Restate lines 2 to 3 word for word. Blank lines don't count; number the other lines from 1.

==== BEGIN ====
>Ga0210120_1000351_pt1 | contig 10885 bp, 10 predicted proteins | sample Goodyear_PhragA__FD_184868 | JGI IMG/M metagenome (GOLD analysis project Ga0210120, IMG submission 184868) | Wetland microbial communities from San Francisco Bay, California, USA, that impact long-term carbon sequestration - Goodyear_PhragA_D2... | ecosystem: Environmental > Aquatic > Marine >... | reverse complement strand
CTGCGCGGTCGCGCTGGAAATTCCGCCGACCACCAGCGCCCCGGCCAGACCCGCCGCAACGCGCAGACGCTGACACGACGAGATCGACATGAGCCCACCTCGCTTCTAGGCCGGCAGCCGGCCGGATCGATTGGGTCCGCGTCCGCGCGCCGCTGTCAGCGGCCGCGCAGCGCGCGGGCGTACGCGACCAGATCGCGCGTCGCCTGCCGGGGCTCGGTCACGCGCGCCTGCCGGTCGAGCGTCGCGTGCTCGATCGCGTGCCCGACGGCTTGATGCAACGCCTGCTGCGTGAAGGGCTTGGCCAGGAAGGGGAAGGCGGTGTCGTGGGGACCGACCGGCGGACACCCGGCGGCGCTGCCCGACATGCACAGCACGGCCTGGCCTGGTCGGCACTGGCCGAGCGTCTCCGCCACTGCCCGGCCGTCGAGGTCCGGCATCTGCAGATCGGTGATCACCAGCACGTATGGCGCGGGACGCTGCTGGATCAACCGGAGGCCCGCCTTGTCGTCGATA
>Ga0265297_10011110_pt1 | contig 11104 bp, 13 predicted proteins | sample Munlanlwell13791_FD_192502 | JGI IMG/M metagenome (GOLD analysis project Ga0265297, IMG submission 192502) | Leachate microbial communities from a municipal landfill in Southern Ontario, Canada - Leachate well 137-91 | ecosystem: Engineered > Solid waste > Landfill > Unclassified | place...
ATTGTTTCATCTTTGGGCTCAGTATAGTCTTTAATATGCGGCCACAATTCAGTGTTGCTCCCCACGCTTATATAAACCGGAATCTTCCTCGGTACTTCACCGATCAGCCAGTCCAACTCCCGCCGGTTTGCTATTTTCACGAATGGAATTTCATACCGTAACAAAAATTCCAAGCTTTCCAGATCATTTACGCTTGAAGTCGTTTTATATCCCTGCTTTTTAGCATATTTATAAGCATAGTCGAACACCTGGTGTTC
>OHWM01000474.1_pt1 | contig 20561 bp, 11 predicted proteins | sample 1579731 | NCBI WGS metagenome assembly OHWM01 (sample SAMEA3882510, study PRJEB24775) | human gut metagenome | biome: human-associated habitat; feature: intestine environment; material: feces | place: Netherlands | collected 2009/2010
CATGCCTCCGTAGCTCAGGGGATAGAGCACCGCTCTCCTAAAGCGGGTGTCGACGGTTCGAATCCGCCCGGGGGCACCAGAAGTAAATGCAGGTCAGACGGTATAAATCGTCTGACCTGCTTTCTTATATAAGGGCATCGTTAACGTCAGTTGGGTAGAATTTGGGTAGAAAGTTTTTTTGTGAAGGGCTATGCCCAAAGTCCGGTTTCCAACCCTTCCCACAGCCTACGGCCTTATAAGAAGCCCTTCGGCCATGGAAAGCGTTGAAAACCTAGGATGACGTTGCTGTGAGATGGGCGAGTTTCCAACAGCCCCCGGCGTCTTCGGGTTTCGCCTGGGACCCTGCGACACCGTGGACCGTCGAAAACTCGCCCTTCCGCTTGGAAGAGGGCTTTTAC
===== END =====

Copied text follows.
CTGCGCGGTCGCGCTGGAAATTCCGCCGACCACCAGCGCCCCGGCCAGACCCGCCGCAACGCGCAGACGCTGACACGACGAGATCGACATGAGCCCACCTCGCTTCTAGGCCGGCAGCCGGCCGGATCGATTGGGTCCGCGTCCGCGCGCCGCTGTCAGCGGCCGCGCAGCGCGCGGGCGTACGCGACCAGATCGCGCGTCGCCTGCCGGGGCTCGGTCACGCGCGCCTGCCGGTCGAGCGTCGCGTGCTCGATCGCGTGCCCGACGGCTTGATGCAACGCCTGCTGCGTGAAGGGCTTGGCCAGGAAGGGGAAGGCGGTGTCGTGGGGACCGACCGGCGGACACCCGGCGGCGCTGCCCGACATGCACAGCACGGCCTGGCCTGGTCGGCACTGGCCGAGCGTCTCCGCCACTGCCCGGCCGTCGAGGTCCGGCATCTGCAGATCGGTGATCACCAGCACGTATGGCGCGGGACGCTGCTGGATCAACCGGAGGCCCGCCTTGTCGTCGATA
>Ga0265297_10011110_pt1 | contig 11104 bp, 13 predicted proteins | sample Munlanlwell13791_FD_192502 | JGI IMG/M metagenome (GOLD analysis project Ga0265297, IMG submission 192502) | Leachate microbial communities from a municipal landfill in Southern Ontario, Canada - Leachate well 137-91 | ecosystem: Engineered > Solid waste > Landfill > Unclassified | place...